Strangely unsettling - that is how I must characterize this trip to Africa ... so many aspects of this continent have been amazing, yet it's the inequities here that have overwhelmed our senses, forever seared into our memories. For all the highs, there were also the lows ... though through sheer resiliency of the people, even in the depth of those lows, there is still hope.
Travel here was surreal and at times, it felt as if we were sitting atop a shiny luxurious skyscraper, separated by steel and glass from the poverty below, functioning as observers rather than participants in Africa, as we were so far removed from many of the realities of African life, sitting comfortably in our little tourist bubble. Often, there was an overwhelming sense of guilt as we lived the high life, drinking fine wine and dining on gourmet cuisine, before retreating to the sanctuary of our safe and sanitized guesthouses ... The feeling was worst in South Africa, as the life we were living was essentially that of the affluent side of Apartheid's binary World of black or white, poor or rich ... obviously, us tourists can't be held responsible for the history of a country we visit nor its ongoing challenges, but for some strange reason, at times even taking part in daily tourist life here makes you feel complicit in the crimes of the past. This sense of guilt really makes no sense, but it's still a real emotion, one that you wish you didn't feel.
Africa isn't for everybody, and a visit here takes a long time to digest, as sifting through all those emotions, both good and bad, is no small task. Witnessing life here provides a new perspective, causing you to re-evaluate what you thought were the realities of the World, and even the truths of your own existence. After observing the World of Black and White here, you realize that life isn't so black and white, after all - race relations no longer look quite the same, nor does the treatment of indigenous cultures. Life suddenly becomes more complicated, though you wish you could still hide in your little bubble of ignorance ... funny how much compassion you can have for the plight of people halfway around the World, yet ignore those in your own backyard.
Meaningful change is a slow process, but one that can often be traced back to a single incident that lit the fire of revolution. Since Apartheid was legislated, there were a number of instances of resistance to the regime, but the most infamous was the Soweto Uprising, which was perhaps the catalyst that eventually led to the demise of Apartheid. It's unfortunate that revolution and bloodshed go hand and hand, but ultimately, this sad reality is a necessary evil, even when it involved the death of hundreds of high school students, who were merely protesting legislation requiring that Afrikaans be taught in schools, which they viewed as being the ultimate insult, forced to learn the language of their oppressors.
One can only imagine the conditions and emotions pulsating in the powder keg that was Soweto during the summer of 1976 ... and though there could never be a single song that could completely crystallize those emotions into rational thoughts, perhaps there is a song that can speak towards the people's anger and their passion for change. <a href="http://www.youtube.com/watch?v=51iquRYKPbs" target="_blank">The Catalyst</a> - in the context of South Africa's struggle against Apartheid, it's a fittingly-named song, written in the voice of the oppressed. It's a rallying cry for change, something that takes place all too slowly in this country.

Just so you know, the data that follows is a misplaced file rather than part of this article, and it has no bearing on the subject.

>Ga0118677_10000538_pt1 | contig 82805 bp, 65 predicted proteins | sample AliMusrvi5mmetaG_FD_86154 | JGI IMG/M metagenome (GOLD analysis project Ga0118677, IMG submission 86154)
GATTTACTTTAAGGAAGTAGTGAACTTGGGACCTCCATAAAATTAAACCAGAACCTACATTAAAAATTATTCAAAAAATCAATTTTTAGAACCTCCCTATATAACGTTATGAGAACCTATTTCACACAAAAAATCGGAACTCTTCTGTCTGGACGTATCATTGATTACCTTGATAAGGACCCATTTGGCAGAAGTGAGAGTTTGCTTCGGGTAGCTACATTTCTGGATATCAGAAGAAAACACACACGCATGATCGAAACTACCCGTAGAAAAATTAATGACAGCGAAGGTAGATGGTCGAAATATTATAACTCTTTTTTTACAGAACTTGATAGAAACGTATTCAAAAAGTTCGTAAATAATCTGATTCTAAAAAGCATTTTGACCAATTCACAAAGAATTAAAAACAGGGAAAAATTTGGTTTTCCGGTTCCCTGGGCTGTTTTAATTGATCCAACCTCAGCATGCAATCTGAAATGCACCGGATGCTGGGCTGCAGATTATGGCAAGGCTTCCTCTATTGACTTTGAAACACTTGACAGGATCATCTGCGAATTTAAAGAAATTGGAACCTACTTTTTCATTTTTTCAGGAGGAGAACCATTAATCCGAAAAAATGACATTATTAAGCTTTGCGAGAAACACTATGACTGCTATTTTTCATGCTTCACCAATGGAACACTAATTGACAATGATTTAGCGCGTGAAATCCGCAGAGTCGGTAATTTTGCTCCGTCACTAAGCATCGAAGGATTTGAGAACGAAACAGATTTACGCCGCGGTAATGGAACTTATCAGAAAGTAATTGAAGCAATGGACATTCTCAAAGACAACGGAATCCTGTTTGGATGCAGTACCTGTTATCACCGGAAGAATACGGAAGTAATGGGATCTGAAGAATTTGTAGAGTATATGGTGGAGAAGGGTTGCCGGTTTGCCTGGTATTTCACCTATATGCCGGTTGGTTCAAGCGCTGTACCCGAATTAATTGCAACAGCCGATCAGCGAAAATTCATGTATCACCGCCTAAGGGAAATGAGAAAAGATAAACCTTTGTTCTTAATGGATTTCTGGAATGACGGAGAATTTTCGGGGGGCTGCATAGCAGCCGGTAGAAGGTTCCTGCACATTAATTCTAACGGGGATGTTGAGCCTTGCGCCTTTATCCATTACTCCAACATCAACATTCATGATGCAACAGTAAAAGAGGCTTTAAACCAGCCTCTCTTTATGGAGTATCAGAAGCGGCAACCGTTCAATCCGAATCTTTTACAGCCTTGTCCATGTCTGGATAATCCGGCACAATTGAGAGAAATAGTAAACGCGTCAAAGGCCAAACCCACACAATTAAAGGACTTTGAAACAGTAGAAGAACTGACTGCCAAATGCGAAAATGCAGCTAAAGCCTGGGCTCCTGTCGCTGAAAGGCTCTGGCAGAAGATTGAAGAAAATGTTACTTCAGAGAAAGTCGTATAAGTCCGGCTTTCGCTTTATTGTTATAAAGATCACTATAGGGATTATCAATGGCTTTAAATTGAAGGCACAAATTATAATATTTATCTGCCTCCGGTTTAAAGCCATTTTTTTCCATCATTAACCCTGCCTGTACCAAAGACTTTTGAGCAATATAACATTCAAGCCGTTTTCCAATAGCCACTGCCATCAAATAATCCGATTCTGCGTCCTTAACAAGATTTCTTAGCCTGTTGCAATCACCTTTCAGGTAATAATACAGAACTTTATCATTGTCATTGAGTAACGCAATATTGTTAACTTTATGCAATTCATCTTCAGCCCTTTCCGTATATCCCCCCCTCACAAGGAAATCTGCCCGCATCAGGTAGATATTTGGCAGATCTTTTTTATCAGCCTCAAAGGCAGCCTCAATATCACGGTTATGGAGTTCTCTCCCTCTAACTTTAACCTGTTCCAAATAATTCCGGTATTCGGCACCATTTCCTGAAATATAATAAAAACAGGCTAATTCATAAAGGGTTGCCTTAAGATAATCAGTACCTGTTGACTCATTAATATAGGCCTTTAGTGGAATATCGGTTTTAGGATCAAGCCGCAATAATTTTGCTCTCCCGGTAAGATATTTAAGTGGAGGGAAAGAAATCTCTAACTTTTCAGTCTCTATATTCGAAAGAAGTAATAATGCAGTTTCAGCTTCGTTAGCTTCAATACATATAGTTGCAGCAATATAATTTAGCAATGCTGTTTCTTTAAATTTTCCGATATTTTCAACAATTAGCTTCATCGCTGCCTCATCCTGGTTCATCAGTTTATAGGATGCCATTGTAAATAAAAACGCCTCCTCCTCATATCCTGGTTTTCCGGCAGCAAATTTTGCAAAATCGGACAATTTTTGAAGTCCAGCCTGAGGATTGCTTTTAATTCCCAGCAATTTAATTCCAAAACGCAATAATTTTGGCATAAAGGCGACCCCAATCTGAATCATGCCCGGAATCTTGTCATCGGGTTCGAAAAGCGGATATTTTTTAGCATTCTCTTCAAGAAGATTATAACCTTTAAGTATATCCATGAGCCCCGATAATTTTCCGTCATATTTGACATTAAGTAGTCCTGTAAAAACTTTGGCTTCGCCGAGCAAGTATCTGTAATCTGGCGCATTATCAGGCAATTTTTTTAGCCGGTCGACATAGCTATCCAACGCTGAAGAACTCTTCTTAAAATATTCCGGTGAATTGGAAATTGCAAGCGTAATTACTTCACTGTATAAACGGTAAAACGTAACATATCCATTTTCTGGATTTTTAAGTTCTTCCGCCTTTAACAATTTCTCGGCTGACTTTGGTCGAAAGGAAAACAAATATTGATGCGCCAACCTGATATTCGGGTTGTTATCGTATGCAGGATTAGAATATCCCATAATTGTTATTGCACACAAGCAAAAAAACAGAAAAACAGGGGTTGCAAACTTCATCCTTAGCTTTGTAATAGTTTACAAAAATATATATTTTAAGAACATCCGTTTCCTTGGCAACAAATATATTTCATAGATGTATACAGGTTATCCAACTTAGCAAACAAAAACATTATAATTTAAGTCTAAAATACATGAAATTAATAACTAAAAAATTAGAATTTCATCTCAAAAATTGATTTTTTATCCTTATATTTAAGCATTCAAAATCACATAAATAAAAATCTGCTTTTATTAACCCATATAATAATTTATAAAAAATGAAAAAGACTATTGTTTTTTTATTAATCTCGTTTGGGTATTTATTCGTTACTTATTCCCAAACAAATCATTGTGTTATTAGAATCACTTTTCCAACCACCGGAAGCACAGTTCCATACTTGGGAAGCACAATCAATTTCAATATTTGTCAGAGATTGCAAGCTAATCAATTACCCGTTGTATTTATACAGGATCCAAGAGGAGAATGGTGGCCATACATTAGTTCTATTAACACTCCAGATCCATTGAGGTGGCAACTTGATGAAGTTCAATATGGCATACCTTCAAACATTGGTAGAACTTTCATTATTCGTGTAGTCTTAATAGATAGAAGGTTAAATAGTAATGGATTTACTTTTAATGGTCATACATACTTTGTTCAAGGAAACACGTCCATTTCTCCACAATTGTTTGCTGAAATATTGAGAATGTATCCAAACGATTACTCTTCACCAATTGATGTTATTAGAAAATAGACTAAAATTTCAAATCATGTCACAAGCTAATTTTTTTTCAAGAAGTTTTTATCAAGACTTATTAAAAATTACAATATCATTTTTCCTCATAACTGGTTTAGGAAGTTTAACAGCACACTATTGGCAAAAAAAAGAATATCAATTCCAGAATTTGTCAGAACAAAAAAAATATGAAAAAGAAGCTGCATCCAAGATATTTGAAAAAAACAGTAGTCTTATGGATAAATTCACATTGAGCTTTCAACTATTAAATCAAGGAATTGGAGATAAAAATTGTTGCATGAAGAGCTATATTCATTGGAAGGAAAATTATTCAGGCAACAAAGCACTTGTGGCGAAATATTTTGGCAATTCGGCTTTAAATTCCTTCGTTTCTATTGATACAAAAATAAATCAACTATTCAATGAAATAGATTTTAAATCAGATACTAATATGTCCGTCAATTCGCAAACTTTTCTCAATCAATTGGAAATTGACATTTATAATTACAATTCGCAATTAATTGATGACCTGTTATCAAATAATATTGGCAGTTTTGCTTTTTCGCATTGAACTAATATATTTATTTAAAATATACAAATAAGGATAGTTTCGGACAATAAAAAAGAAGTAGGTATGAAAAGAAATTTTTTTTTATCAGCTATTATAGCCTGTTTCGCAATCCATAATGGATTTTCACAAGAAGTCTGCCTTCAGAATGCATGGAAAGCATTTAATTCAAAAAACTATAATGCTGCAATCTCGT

After all that has transpired in South Africa, finger pointing serves no purpose other than bringing the nation back closer to Apartheid, by further separating an already divided people. The challenges currently facing South Africa are enormous, and while it's easy to focus on only one side of Apartheid, it's important to remember that there is only way of moving toward a better future, and that's through collaboration. Perhaps it's over simplifying, but it can no longer be about <i>Us Versus Them</i> in South Africa, it now needs to be about the collective <i>Us</i> - blacks, whites, coloureds, and Asians. So is a return trip in the cards? Is it worthwhile going back to a place filled with such inequality, a place that draws such mixed emotions? Without hesitation and without a doubt, the answer is a resounding yes. You could take the approach of closing your eyes and plugging your ears, pretending that all is right in the World. Or you could acknowledge the World and human nature for all their flaws, see them firsthand, and hope that one day you will return to see not a perfect World, but one that is changing for the better.
Like Nelson Mandela, South Africa still has a long walk to freedom ahead of it, to a future hopefully free of racism and the problems of the past. As with any difficult journey, progress often seems insignificant as the destination remains nothing but a distant speck on the horizon, and motivation wanes. But you feel renewed after pausing to rest, reflecting back upon your progress and realizing exactly how far you have traveled, and that all that pain and effort wasn't all for naught. You continue trudging along, slowly taking one step after another until you get where you need to go ... so here's hoping that this trip is only the first of many steps back to this amazing continent, and that with each one, comes everlasting change.